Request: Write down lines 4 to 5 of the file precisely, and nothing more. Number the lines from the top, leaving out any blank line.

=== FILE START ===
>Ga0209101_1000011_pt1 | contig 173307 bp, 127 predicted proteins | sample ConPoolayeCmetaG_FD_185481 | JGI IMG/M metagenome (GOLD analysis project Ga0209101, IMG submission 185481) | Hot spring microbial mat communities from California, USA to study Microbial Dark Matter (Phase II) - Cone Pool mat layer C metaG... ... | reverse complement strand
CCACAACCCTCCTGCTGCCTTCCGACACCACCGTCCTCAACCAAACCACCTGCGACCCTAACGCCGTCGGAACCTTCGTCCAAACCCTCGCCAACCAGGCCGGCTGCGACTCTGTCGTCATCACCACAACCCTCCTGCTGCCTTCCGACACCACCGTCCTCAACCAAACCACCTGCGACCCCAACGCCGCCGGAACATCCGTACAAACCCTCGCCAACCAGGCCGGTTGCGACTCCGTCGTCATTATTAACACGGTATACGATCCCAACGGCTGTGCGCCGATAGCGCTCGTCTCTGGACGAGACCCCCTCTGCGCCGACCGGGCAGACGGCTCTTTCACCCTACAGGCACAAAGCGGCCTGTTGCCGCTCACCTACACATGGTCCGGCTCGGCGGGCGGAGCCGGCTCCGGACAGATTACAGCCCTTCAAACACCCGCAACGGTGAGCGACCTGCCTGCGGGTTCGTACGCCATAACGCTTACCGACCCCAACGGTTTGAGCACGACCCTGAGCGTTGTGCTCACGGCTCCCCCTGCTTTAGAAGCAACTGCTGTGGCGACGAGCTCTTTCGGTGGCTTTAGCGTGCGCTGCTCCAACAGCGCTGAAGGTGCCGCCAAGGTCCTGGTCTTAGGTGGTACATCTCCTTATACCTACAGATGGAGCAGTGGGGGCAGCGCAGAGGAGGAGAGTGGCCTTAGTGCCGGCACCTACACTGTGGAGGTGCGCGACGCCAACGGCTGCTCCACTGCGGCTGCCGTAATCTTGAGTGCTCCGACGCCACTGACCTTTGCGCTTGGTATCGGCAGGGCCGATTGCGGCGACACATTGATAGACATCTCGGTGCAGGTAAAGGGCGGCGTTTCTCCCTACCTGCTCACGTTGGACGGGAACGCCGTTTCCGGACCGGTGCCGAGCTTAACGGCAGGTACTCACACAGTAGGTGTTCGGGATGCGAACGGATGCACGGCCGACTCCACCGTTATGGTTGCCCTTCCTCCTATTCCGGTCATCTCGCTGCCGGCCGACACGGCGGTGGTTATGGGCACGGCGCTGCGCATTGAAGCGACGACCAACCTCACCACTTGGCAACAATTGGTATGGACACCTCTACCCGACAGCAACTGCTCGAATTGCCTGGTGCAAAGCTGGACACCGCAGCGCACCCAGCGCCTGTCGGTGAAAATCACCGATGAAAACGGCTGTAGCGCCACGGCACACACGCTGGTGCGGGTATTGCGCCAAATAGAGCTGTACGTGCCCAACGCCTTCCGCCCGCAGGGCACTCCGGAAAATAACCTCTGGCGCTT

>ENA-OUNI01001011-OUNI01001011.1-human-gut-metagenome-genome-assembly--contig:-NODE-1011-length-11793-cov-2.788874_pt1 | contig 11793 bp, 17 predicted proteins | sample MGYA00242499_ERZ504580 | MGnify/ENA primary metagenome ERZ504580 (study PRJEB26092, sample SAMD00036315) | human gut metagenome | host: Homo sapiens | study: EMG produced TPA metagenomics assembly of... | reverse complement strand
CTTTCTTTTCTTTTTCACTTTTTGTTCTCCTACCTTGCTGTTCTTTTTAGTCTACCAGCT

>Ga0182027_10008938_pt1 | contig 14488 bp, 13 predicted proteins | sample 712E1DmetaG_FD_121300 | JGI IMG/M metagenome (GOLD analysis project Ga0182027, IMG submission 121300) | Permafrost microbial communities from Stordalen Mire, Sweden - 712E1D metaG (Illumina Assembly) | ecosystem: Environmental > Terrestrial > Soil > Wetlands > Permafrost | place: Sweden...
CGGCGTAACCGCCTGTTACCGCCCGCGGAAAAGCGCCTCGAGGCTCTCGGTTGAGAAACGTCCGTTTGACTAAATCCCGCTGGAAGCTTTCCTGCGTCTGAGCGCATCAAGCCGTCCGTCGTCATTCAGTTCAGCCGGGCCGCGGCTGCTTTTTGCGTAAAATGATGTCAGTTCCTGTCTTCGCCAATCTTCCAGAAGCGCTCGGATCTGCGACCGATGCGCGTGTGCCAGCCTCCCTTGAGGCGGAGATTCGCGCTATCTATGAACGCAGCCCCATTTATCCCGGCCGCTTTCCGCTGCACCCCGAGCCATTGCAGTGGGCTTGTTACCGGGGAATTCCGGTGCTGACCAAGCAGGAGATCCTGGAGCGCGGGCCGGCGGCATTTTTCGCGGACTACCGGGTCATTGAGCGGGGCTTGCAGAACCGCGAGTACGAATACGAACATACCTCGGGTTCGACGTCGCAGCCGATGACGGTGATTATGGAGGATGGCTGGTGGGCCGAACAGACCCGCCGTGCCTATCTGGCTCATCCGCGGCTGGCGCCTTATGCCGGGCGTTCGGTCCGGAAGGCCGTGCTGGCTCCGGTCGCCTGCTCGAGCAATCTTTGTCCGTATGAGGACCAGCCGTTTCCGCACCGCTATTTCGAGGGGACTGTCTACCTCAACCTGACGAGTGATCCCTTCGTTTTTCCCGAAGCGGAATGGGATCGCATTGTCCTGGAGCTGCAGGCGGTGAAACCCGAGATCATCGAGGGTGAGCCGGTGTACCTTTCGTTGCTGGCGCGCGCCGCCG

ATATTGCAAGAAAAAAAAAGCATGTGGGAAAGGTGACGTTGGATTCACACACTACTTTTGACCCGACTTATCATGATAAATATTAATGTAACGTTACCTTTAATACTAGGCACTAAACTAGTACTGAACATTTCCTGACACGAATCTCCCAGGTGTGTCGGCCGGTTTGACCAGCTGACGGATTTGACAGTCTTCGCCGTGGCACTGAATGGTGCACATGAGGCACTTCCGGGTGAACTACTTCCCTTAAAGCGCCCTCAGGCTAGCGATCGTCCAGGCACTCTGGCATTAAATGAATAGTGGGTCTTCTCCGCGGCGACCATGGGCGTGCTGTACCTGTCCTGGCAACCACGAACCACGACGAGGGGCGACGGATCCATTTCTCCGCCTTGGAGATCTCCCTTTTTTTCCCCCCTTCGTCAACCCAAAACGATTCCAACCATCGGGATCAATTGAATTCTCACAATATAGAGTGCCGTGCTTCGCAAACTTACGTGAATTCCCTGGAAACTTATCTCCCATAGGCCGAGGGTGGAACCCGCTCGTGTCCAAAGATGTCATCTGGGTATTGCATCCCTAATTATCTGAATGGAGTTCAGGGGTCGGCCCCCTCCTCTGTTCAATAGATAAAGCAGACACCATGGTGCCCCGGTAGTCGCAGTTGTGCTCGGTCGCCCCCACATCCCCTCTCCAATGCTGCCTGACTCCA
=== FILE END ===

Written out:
CTTTCTTTTCTTTTTCACTTTTTGTTCTCCTACCTTGCTGTTCTTTTTAGTCTACCAGCT

>Ga0182027_10008938_pt1 | contig 14488 bp, 13 predicted proteins | sample 712E1DmetaG_FD_121300 | JGI IMG/M metagenome (GOLD analysis project Ga0182027, IMG submission 121300) | Permafrost microbial communities from Stordalen Mire, Sweden - 712E1D metaG (Illumina Assembly) | ecosystem: Environmental > Terrestrial > Soil > Wetlands > Permafrost | place: Sweden...